Simply Haiku: A Quarterly Journal of Japanese Short Form Poetry
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Winter 2005, vol 3 no 4

Tanka by Kisaburo Konoshima
newly translated by David Callner

This is the first in a series of new translations of selected tanka by
Kisaburo Konoshima (1893 1984).



Now my son goes down a path I took
a burning hell of lust
A man speaks - as solid as a rock
I gaze at him with pity
I do not know if you wake or sleep this moment
perhaps you are alive in the world somewhere


Stretching leafy branches to the sky and taking in the sun
the huge oak tree is a face


One dead - a victim of the May Day disturbances
a soul comes to an end with the news report - one dead
In the river stands two hundred yards of land
its rich thicket looks like jostling
My lamented mother's sigh from a snowy night's hearth
for some reason I remember it still now
At the center of the endless universe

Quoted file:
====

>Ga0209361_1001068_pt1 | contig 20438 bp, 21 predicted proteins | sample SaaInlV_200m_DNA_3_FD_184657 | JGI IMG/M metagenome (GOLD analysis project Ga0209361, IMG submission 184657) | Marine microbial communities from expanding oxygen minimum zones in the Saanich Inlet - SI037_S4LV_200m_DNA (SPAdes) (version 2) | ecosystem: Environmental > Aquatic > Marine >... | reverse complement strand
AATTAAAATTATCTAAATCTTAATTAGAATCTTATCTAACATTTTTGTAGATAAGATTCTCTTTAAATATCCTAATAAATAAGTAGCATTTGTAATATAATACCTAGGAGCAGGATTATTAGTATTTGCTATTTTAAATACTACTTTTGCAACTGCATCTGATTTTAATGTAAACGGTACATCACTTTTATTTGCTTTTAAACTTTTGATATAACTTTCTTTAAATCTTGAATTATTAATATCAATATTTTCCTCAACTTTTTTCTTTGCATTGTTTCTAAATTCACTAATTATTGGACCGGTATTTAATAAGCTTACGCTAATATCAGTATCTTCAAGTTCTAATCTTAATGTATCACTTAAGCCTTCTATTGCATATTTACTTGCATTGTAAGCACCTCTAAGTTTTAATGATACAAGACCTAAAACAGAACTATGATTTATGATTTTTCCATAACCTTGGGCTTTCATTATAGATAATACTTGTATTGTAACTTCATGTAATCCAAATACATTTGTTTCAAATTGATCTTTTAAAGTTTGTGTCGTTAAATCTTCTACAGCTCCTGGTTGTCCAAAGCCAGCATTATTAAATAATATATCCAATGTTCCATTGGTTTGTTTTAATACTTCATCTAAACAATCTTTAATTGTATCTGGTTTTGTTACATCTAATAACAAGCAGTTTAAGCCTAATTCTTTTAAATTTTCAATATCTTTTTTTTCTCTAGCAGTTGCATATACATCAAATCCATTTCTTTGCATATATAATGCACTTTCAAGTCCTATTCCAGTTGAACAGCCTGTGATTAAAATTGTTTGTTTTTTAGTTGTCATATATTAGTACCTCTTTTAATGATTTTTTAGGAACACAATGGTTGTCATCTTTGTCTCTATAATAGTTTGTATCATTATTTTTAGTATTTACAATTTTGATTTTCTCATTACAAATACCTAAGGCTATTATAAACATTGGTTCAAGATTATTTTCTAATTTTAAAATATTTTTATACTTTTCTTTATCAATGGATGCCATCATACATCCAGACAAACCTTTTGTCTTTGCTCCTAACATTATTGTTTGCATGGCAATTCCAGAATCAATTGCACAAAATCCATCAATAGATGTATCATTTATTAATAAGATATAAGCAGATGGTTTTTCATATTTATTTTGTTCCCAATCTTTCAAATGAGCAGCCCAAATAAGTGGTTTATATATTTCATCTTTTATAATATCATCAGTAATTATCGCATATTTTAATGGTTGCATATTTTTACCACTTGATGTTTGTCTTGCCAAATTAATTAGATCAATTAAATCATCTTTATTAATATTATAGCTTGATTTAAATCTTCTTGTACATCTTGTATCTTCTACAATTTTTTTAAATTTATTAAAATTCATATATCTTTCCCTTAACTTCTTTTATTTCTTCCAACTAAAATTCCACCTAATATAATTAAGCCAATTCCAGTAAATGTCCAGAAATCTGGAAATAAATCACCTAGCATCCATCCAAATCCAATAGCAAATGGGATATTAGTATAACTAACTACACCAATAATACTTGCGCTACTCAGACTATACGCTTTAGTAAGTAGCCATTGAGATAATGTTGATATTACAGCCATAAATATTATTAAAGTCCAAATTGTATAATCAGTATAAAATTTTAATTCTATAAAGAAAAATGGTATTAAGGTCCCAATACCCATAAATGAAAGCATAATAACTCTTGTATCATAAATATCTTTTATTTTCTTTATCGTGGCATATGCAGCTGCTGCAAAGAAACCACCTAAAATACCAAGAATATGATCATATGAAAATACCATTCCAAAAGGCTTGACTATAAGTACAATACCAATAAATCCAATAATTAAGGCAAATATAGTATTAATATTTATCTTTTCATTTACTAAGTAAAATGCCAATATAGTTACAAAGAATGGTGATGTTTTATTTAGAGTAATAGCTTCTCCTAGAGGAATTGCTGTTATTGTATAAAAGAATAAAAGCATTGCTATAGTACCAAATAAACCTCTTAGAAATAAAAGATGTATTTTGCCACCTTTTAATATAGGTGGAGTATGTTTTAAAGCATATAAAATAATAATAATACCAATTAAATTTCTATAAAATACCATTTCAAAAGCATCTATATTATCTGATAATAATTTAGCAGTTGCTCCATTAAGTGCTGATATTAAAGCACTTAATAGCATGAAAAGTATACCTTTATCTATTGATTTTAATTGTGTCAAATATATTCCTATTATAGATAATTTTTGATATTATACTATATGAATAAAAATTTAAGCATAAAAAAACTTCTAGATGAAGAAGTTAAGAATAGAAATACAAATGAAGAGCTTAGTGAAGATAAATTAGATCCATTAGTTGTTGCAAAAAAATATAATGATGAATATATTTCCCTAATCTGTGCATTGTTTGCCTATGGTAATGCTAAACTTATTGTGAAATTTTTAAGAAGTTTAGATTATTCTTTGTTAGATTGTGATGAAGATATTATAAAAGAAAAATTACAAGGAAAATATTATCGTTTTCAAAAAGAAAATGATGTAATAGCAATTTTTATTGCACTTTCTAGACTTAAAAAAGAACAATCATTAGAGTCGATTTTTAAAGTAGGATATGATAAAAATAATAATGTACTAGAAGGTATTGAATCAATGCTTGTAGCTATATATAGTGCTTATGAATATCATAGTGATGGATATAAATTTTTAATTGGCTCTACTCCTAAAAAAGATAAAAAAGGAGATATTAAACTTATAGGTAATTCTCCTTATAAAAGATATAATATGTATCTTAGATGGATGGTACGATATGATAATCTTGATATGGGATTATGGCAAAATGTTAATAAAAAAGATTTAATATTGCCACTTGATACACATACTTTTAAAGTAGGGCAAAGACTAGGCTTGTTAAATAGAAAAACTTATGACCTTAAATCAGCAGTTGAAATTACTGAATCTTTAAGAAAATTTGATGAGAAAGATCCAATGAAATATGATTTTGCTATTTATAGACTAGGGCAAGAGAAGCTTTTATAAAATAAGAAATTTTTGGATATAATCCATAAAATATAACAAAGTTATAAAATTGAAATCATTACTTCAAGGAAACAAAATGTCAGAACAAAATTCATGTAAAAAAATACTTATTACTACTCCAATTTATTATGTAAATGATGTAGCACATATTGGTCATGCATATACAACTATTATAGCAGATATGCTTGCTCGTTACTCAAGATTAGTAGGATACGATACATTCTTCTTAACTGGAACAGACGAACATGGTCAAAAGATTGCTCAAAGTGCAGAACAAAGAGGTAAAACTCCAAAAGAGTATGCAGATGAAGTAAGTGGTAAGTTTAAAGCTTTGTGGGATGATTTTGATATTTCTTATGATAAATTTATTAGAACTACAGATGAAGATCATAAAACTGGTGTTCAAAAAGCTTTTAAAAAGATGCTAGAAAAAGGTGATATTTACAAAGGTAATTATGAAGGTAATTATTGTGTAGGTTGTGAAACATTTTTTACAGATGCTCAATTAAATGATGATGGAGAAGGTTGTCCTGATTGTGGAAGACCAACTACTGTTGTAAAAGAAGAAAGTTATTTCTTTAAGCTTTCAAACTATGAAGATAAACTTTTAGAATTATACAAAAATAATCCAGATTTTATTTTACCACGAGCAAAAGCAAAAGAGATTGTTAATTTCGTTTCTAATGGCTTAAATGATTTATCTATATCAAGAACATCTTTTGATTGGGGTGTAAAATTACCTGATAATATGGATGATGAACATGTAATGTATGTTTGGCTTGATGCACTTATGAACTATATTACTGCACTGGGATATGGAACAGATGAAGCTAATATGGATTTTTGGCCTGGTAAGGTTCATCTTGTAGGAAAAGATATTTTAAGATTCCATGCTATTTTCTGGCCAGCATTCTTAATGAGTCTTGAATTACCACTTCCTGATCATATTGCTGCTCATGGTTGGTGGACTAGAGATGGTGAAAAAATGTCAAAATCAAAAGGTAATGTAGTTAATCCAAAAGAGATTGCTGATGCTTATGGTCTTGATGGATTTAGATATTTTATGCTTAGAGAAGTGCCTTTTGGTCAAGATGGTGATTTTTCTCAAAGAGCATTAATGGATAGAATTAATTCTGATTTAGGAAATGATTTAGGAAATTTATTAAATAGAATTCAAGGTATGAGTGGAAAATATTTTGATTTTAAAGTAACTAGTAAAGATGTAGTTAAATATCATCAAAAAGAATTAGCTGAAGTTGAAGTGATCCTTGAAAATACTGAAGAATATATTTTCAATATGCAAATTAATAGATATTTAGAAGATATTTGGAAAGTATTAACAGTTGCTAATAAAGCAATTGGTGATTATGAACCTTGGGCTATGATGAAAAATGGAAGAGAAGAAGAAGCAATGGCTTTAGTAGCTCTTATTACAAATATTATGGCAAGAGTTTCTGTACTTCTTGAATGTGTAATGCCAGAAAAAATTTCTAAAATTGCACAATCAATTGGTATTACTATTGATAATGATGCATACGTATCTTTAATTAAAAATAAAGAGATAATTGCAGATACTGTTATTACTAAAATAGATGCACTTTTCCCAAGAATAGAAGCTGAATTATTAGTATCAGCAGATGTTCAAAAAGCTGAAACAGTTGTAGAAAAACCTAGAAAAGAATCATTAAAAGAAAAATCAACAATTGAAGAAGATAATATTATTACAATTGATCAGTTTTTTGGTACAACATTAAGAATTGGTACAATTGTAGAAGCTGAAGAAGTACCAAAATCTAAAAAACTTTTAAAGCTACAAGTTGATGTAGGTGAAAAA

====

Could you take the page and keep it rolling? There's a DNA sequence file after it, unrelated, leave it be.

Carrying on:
this point where I stand
In the eternal current of time
this moment I live is called "reality"
If I could rage like an atomic explosion
this dejection might go away
追憶の瞼に浮かぶ影像の大方は皆笑顔なるが悲し      (訃報)
The souls that appear in the eye of my memory
are mostly smiling - yet they sadden me        (News of a death)
On these shores seven Indian tribes deliberated over peace
and dared not to wage war *
Wise men and scholars of the United Nations strive
but cannot equal the Indians on the shores of Lake Otsego *
Finding neither excessive fondness nor enlightenment over many an autumn
a single old butterfly I cling to a lump of earth
Any way my soul might play - now laughing now crying
O these are my poems
O my poems - composed then discarded and completely forgotten
the sparks of life - the echoes of a moment
*The Iroquois Indians on the shores of Lake Otsego, New York, where Konoshima and his wife often summered. D.C  

For additional information about the poet Kisaburo Konoshima, see the review "Konoshima's American Diary" by Michael McClintock, in Simply Haiku v3n3, June 2005.

David Callner David Callner was born in 1956. His youth was spent in France, England, Italy, and America. Since 1978 he has lived in Japan. He has written four novels, all as yet unpublished. He teaches English as an adjunct at Nagano University.